clarence4.jpg (9443 bytes)The old hay balers were quite a sight. One guy traveled from place to place to bale their hay for them. First, we mowed and raked it, then shocked it . Then hauled hay to one big stack. Let it sit until cured. Then he would come in to the stack of hay and bale it for them. Two men had to be on a platform above the baler. Would derrick fork the hay and drop it on the table up high. Then have two men standing on the platform with pitchforks and pitch it into the baler. To press the hay, it had a big weight that went up and down, would come down then up, then the men would pitch in more hay. Had two horses on a track that went around until the bale was made. Two fellas stand below with a wire and big needles and would shove the needles under the hay then they would throw it around to hold the hay bale . They would put 4 wires around each bale. They then opened the two doors and pulled out the bale and piled it up in big piles. The bales weighed about 300 pounds each. The fellas pitching the hay in the baler would run through so many bales before they would change men and two others would get up there because it was hard work. When I was a kid I would ride the horse that pulled up the hay to the platform.. Went back and forth all day picking hay up in the big forks, moved forward to pick it up to the platform, tripped the forks to drop it, then backed up to drop the fork to get some more.

The first automobile I rode in was to lodge. This one fella had the only automobile. He would come by our place and pick us up to give us a ride. I was about 25 years old then, maybe 30. Everything was horse and buggy, main form of transportation. My first buggy was before I got married, 1910, and I had a rubber tired buggy. I took Grandma out in it. Had two black horses about 1000 pounds, made a nice team to pull the buggy. My brother made the harnesses for the horses. Took him quite a while. He made a harness for just one horse that he made himself too. Everybody thought the two horse team was pretty nice.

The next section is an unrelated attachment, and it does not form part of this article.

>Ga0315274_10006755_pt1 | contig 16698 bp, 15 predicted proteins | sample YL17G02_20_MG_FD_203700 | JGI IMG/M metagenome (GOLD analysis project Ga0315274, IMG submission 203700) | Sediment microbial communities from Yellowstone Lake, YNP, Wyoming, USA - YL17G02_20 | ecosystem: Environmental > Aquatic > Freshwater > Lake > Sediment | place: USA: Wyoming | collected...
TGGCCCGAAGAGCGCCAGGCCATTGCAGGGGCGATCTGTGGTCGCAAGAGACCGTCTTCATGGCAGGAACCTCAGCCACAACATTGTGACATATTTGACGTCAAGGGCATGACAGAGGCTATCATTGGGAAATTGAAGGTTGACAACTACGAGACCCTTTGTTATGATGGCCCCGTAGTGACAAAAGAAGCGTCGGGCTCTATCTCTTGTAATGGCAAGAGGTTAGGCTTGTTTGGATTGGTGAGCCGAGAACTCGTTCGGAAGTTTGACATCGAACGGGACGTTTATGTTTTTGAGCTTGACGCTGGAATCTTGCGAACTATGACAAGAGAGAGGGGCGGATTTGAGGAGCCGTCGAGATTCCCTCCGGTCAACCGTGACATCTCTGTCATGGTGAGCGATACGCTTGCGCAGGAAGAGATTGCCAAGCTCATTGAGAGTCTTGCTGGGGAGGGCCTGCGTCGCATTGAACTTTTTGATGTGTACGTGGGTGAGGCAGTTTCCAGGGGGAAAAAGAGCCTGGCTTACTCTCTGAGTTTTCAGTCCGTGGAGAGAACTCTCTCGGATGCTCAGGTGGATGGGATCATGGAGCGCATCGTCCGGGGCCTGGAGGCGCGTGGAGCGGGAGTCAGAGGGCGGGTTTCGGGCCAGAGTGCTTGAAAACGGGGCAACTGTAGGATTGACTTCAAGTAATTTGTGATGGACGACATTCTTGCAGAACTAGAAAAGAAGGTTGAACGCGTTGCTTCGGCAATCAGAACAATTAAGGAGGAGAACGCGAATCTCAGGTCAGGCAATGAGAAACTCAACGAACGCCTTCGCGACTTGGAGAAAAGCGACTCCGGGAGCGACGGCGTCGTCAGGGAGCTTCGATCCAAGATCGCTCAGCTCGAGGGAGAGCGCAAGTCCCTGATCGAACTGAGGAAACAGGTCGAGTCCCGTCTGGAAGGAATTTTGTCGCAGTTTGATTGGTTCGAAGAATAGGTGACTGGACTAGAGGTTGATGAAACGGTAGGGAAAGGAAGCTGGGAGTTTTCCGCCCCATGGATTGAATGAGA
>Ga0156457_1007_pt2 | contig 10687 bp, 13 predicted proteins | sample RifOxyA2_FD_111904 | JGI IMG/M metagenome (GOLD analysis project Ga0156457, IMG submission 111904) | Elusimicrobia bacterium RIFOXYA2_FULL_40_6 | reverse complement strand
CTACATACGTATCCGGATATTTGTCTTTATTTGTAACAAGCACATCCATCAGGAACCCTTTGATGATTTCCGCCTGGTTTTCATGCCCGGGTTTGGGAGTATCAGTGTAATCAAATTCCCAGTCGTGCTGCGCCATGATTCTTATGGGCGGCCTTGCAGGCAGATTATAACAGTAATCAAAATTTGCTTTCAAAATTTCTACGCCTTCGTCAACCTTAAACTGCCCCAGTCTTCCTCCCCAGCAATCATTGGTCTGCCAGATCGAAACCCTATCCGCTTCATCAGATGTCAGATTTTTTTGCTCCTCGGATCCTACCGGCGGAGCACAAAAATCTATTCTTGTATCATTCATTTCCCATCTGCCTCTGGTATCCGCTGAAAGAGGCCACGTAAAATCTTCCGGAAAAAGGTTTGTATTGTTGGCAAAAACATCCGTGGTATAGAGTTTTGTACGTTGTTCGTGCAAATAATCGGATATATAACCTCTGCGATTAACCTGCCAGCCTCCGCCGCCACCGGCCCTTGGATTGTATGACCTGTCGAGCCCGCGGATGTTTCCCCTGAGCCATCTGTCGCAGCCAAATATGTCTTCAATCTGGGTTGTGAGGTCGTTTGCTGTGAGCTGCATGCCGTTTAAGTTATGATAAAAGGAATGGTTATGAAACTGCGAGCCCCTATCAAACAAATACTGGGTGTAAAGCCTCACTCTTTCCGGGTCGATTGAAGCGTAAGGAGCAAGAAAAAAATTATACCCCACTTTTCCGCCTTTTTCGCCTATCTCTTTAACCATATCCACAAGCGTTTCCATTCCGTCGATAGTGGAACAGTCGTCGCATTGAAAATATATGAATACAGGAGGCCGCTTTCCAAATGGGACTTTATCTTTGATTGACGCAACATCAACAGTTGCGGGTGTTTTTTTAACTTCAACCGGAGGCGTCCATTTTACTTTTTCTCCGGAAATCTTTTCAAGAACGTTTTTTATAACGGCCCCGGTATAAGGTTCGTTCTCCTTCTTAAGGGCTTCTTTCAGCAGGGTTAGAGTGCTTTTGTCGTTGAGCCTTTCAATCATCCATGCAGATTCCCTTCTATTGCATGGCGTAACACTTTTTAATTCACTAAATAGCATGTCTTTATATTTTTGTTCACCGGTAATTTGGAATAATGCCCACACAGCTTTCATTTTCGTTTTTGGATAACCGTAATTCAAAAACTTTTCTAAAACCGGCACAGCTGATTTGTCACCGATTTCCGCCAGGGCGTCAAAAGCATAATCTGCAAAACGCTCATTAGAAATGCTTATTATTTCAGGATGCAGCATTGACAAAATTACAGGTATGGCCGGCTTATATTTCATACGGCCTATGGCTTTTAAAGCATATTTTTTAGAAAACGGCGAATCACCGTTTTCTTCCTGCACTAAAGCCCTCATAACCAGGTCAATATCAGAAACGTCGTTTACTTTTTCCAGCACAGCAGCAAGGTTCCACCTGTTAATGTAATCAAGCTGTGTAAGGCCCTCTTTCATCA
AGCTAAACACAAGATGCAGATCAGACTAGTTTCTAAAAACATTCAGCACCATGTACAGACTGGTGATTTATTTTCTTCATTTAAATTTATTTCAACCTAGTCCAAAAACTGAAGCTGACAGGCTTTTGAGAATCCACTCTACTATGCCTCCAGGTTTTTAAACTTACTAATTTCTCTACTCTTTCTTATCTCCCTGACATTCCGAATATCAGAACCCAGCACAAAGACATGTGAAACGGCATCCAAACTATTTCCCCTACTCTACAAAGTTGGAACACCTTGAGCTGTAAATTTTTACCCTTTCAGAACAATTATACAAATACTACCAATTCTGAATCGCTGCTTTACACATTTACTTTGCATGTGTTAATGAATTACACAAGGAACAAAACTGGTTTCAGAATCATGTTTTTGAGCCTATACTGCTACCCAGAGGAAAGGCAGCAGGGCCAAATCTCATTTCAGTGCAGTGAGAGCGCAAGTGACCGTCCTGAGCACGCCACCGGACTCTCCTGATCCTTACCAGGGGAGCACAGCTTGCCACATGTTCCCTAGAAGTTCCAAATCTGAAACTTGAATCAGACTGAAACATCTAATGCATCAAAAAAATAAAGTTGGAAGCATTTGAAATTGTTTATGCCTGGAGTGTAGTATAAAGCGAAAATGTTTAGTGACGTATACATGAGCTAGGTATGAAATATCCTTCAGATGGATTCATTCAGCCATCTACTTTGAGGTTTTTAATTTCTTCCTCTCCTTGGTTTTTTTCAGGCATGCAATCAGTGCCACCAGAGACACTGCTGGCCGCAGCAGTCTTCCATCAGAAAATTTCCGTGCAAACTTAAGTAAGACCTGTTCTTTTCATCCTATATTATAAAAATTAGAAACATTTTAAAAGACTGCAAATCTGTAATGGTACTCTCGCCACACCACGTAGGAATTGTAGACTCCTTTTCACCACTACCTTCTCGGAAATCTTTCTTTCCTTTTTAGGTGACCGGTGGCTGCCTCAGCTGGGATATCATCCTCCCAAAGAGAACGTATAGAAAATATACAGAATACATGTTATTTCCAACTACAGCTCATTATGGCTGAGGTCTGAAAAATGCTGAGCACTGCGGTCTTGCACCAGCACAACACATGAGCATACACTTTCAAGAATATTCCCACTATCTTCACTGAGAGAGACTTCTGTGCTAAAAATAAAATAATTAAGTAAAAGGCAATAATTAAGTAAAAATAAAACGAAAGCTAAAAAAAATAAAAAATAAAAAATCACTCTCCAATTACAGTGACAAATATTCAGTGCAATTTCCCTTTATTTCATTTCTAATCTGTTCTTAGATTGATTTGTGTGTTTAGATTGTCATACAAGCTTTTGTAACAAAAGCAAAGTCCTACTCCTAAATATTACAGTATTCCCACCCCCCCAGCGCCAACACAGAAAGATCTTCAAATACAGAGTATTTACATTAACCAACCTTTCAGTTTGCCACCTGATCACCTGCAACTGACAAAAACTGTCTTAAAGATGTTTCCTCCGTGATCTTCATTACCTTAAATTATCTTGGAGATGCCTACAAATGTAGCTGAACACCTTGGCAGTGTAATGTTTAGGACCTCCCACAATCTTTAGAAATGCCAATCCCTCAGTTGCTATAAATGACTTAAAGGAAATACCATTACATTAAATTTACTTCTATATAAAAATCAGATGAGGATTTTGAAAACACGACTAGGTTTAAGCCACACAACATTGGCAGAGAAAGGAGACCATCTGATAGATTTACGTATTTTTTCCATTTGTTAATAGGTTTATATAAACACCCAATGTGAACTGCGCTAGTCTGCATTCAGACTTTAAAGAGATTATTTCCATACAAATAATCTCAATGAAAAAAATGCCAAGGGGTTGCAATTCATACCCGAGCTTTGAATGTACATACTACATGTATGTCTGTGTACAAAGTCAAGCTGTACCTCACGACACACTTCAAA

clarence2.gif (30344 bytes)When fall came we had hogs. We brought them in and fattened them up, then butchered them for meat for winter. Would butcher 4 or 5 at once. Would scald them. Had a scaffold where two men got up there and put hay hooks through the hog's front legs and dipped him in a big pot full of boiling water until the hair started coming off. Then we would scrape it with knives to get all the hair off. Then hang them up and my Dad would then open them out and clean them. Would leave them hanging over night, then would take them in the kitchen and cut them up. After cut, then he rubbed them with salt and then put them in a big barrel with a lot of salt to pickle them.

When we went to the mountains, 1912, we bought the place up there in the mountains along with some cows. Bought about 30 acres, Weber Lake, north of Truckee about 25 miles. We would start in the morning and would drive about 15 miles a day, took 6 days to get there, driving cattle up there. When we got there, we milked the cows then made butter and put it in kegs that held about 25-30 pounds.

bunkhouse.jpg (47839 bytes)
HOME, MILK HOUSE & BUNK HOUSE
AT COPPIN'S MEADOWS

Had a butter house to put them in until fall. House was made out of logs so it kept pretty cool. We would stay up there all summer from June to October. When we came out in the fall, we had this covered wagon that the kids rode in (Grandma and Bethyl, Ruby and Chester). It was snowing when we left. It started snowing so had to take it pretty easy coming out. Would usually come home after the first snow which wasn't too bad. Two fellas would ride on horses to keep the cattle together when bringing them home.

When I bought the ranch, I only paid $12,000 for 320 acres, approximately 1940. I sold it in 1974 for $206,000.

The Dog Wheel